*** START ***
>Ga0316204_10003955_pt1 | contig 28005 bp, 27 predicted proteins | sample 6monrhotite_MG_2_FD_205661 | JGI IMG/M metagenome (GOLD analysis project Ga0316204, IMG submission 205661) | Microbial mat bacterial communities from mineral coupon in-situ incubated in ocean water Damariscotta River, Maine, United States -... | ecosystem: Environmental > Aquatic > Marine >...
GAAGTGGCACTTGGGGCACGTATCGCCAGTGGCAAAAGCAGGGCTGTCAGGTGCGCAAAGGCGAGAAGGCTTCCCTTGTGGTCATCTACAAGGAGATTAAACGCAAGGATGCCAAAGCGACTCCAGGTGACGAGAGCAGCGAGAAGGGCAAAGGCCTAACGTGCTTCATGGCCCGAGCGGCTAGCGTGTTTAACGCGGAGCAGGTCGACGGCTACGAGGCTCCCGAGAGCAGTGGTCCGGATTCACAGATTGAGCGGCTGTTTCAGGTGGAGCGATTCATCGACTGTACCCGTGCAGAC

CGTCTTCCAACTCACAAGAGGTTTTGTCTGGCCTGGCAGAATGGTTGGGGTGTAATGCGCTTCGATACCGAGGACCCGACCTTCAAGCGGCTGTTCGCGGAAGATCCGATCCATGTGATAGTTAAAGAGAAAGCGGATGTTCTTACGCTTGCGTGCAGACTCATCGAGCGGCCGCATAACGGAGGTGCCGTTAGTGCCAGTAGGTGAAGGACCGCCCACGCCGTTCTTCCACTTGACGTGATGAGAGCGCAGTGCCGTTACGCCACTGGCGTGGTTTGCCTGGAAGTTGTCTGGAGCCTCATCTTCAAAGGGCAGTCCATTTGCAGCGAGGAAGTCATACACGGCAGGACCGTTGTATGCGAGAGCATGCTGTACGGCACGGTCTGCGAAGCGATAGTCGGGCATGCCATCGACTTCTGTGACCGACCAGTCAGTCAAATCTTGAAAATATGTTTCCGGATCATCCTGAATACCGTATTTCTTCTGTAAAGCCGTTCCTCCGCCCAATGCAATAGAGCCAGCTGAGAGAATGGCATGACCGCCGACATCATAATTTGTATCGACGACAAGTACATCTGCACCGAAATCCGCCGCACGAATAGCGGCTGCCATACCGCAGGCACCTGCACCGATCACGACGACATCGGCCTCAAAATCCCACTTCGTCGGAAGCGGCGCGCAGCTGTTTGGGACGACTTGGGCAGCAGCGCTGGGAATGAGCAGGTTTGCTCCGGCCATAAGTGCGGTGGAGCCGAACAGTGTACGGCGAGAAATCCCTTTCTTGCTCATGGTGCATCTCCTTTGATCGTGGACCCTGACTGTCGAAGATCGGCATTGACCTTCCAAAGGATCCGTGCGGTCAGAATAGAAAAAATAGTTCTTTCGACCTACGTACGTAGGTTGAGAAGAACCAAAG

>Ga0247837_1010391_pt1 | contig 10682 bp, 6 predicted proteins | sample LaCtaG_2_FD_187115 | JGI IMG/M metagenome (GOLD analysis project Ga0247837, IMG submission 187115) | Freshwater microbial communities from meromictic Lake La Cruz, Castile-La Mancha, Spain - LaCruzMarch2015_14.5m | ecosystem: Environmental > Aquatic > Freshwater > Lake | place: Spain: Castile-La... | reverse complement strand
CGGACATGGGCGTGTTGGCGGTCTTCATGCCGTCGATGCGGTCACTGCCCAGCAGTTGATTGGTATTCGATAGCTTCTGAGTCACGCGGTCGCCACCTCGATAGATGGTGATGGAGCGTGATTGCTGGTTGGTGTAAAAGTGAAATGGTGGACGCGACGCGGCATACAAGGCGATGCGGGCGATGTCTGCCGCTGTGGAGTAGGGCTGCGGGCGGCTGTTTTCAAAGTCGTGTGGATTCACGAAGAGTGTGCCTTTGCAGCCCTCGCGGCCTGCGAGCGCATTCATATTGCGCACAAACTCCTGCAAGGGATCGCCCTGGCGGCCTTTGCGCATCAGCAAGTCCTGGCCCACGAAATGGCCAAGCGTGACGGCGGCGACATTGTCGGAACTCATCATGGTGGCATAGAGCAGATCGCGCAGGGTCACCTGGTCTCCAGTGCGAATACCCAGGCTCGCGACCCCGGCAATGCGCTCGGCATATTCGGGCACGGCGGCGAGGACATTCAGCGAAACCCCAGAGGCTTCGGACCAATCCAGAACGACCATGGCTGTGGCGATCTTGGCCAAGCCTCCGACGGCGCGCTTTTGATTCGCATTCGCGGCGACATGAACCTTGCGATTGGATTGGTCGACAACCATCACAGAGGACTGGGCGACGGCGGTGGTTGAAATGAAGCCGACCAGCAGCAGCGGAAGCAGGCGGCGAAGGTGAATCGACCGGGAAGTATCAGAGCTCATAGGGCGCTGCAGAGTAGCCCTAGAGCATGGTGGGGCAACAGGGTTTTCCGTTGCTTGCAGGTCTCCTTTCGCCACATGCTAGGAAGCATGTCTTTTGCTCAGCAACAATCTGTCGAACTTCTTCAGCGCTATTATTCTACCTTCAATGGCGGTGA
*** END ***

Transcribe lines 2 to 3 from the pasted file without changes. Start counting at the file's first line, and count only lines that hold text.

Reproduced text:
GAAGTGGCACTTGGGGCACGTATCGCCAGTGGCAAAAGCAGGGCTGTCAGGTGCGCAAAGGCGAGAAGGCTTCCCTTGTGGTCATCTACAAGGAGATTAAACGCAAGGATGCCAAAGCGACTCCAGGTGACGAGAGCAGCGAGAAGGGCAAAGGCCTAACGTGCTTCATGGCCCGAGCGGCTAGCGTGTTTAACGCGGAGCAGGTCGACGGCTACGAGGCTCCCGAGAGCAGTGGTCCGGATTCACAGATTGAGCGGCTGTTTCAGGTGGAGCGATTCATCGACTGTACCCGTGCAGAC

CGTCTTCCAACTCACAAGAGGTTTTGTCTGGCCTGGCAGAATGGTTGGGGTGTAATGCGCTTCGATACCGAGGACCCGACCTTCAAGCGGCTGTTCGCGGAAGATCCGATCCATGTGATAGTTAAAGAGAAAGCGGATGTTCTTACGCTTGCGTGCAGACTCATCGAGCGGCCGCATAACGGAGGTGCCGTTAGTGCCAGTAGGTGAAGGACCGCCCACGCCGTTCTTCCACTTGACGTGATGAGAGCGCAGTGCCGTTACGCCACTGGCGTGGTTTGCCTGGAAGTTGTCTGGAGCCTCATCTTCAAAGGGCAGTCCATTTGCAGCGAGGAAGTCATACACGGCAGGACCGTTGTATGCGAGAGCATGCTGTACGGCACGGTCTGCGAAGCGATAGTCGGGCATGCCATCGACTTCTGTGACCGACCAGTCAGTCAAATCTTGAAAATATGTTTCCGGATCATCCTGAATACCGTATTTCTTCTGTAAAGCCGTTCCTCCGCCCAATGCAATAGAGCCAGCTGAGAGAATGGCATGACCGCCGACATCATAATTTGTATCGACGACAAGTACATCTGCACCGAAATCCGCCGCACGAATAGCGGCTGCCATACCGCAGGCACCTGCACCGATCACGACGACATCGGCCTCAAAATCCCACTTCGTCGGAAGCGGCGCGCAGCTGTTTGGGACGACTTGGGCAGCAGCGCTGGGAATGAGCAGGTTTGCTCCGGCCATAAGTGCGGTGGAGCCGAACAGTGTACGGCGAGAAATCCCTTTCTTGCTCATGGTGCATCTCCTTTGATCGTGGACCCTGACTGTCGAAGATCGGCATTGACCTTCCAAAGGATCCGTGCGGTCAGAATAGAAAAAATAGTTCTTTCGACCTACGTACGTAGGTTGAGAAGAACCAAAG